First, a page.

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Rape Warfare: The Hidden Genocide in Bosnia-Herzegovina and Croatia Hardcover – February 1, 1996


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Product Details

  • Hardcover: 200 pages
  • Publisher: Univ Of Minnesota Press; 1 edition (February 1, 1996)
  • Language: English
  • ISBN-10: 0816628181
  • ISBN-13: 978-0816628186
  • Product Dimensions: 8.3 x 5.5 x 0.8 inches
  • Shipping Weight: 13 ounces (View shipping rates and policies)
  • Average Customer Review: 3.2 out of 5 stars  See all reviews (13 customer reviews)
  • Amazon Best Sellers Rank: #1,454,457 in Books (See Top 100 in Books)

Editorial Reviews

From Publishers Weekly

The systematic rape of Muslim and Croat women as part of the "ethnic cleansing" campaign in the former Yugoslavia is by now common knowledge. Less well known is the military policy of rape for the purpose of genocide currently practiced in Bosnia-Herzogovina by members of the Yugoslav Army and the Bosnian Serb military. The author of this outraged protest asserts that rape is being used increasingly as a weapon of war in the Balkans, combining murderous misogyny with rabid nationalism. Allen explains the twisted logic by which perpetrators consider the act as cancelling the victim's cultural identity. If the victim is impregnated, so the theory goes, the offspring is nothing less than "a little Serb soldier." Allen urgently argues that the U.N.'s International Criminal Tribunal must prosecute the perpetrators of pregnancy-aimed rape as a crime of biological warfare. Her self-consciously feminist book, documenting the mass scale of rapes at some 30 concentration camps, is shockingly effective. Allen is director of the humanities doctoral program at Syracuse University and a prominent advocate of women's rights.
Copyright 1996 Reed Business Information, Inc.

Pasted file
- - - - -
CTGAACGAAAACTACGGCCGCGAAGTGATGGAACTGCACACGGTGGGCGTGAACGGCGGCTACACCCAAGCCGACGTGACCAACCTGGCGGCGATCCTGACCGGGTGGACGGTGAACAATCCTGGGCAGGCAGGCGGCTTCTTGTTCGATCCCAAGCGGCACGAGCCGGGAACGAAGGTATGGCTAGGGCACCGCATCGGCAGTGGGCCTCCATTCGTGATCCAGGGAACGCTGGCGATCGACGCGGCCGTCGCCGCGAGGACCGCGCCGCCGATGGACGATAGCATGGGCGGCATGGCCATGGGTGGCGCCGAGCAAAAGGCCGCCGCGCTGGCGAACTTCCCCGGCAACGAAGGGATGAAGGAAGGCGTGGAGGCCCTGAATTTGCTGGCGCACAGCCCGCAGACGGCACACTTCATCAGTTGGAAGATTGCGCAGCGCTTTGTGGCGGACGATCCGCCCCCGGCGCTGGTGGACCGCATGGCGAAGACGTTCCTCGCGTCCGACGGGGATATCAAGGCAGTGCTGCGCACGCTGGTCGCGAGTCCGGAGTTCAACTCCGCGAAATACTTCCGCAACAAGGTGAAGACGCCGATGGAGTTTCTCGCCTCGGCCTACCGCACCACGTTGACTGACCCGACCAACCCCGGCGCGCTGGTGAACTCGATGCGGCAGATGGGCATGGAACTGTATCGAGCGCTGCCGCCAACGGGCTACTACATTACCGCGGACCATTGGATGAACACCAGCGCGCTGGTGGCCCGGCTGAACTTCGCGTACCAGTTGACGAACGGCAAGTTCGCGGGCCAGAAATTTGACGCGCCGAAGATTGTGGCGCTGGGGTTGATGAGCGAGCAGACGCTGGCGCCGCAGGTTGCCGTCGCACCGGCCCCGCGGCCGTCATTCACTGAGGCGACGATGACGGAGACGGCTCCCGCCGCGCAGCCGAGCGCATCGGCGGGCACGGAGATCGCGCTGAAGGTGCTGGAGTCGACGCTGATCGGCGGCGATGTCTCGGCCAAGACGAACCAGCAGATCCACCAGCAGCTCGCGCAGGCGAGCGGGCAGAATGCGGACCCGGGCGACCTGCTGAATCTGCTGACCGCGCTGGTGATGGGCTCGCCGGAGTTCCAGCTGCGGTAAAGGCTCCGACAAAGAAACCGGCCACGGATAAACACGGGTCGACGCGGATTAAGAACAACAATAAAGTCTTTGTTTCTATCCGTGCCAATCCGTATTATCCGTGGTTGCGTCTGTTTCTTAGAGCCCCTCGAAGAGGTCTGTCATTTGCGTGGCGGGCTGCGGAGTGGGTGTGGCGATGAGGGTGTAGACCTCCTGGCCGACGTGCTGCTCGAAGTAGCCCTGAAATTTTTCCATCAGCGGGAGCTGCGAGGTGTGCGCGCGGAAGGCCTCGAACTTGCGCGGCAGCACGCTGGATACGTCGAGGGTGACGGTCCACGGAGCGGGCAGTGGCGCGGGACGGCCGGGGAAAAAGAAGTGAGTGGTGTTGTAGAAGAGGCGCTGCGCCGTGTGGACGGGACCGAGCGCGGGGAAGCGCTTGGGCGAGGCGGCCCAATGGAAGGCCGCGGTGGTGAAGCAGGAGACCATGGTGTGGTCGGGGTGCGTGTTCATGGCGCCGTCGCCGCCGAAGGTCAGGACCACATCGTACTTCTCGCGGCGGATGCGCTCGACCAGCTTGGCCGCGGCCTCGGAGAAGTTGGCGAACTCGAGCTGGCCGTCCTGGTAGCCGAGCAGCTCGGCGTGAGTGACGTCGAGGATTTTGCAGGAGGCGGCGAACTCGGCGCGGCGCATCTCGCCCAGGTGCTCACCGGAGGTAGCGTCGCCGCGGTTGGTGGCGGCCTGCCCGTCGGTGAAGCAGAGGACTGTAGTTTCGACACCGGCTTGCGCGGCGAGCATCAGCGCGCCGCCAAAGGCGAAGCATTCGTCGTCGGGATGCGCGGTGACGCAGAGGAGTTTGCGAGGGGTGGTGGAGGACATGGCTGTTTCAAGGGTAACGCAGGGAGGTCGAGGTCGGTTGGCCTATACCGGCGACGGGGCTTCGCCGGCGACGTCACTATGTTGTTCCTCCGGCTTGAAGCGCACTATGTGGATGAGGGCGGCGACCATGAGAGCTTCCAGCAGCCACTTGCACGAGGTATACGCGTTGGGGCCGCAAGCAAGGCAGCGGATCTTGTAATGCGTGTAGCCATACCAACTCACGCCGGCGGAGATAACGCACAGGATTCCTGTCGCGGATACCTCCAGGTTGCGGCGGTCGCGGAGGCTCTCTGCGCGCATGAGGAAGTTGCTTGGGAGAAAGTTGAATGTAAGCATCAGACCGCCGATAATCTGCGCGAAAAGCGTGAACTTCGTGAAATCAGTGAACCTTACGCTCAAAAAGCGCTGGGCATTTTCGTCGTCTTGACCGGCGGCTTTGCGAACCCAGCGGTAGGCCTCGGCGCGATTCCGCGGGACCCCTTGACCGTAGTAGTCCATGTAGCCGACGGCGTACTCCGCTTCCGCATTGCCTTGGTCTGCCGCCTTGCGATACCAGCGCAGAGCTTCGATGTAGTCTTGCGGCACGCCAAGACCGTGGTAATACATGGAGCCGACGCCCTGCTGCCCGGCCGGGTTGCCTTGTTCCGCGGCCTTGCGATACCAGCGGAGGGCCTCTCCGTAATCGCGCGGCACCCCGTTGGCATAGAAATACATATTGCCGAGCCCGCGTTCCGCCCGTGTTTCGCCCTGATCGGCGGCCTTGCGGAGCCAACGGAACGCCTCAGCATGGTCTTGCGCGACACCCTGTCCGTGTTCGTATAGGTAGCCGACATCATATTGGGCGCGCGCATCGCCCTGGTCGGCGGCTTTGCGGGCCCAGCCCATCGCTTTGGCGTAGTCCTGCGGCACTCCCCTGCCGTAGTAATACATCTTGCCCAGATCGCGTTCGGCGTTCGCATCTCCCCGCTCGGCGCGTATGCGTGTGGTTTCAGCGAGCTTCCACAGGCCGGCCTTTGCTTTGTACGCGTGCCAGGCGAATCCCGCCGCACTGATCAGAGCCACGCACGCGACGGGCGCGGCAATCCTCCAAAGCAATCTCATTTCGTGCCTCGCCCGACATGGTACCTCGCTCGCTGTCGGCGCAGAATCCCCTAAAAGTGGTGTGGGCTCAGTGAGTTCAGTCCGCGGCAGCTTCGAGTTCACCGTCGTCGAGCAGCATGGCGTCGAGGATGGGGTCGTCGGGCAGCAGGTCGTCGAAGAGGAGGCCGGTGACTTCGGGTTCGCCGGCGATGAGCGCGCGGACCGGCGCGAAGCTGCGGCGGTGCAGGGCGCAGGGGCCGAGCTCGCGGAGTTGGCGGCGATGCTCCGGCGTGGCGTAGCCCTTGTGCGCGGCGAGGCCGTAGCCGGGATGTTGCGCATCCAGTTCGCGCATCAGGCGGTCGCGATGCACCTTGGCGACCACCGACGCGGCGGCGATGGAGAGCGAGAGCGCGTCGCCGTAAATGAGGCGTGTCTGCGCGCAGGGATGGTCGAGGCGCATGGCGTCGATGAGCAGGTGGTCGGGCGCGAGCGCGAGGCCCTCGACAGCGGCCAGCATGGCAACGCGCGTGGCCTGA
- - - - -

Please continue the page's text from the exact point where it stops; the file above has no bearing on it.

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Customer Reviews

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Most Helpful Customer Reviews

27 of 28 people found the following review helpful By A Customer on March 7, 1999
Format: Hardcover
When I read Rape Warfare for the first time at the height of the conflict in Bosnia I saw it as an important contribution, opening my eyes to the sytematic use of rape as a weapon and informing and inspiring my active involvement in seeking to end the war. After having recently re-read the book, I still view it as an important intervention so I was shocked to see the reader comments posted on Amazon. Both are misguided but the second appears to quickly fall to personal attack rather than a reasoned argument.
The "New York Reader" seems to entirely miss the point of Allen's addition of a conversation with a Bosnian woman on the centrality of the Bogamils to Bosnian culture. The conversation has no pretensions to historical argument; that is precisely why it is related as a conversation rather than as historical fact. By providing a personal rather than an academic account of the Bogomils, Allen shows how important the idea of the Bogomils have become in articulating a Bosnian tradition of ecumenism and multiculturalism. The question of whether or not Bosnian nobles were Bogomils in the 1500s or the scope of their influence misses the point here; what is fascinating about Allen's account is how many Bosnians have appropriated the history of the Bogomils to promote a pluralistic Bosnia.
The second reviewer takes deep offense with Allen for foregrounding her identity, attacking her as self-obsessed. If only more scholarship on the Balkans would show such an awareness of the author's subjectivity. From the plethora of patronizing Western accounts of the war to blatant propaganda designed for domestic consumption - all hid personal and professional interests behind the veil of an "objective" analysis.
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11 of 13 people found the following review helpful By Susan on April 1, 2001
Format: Hardcover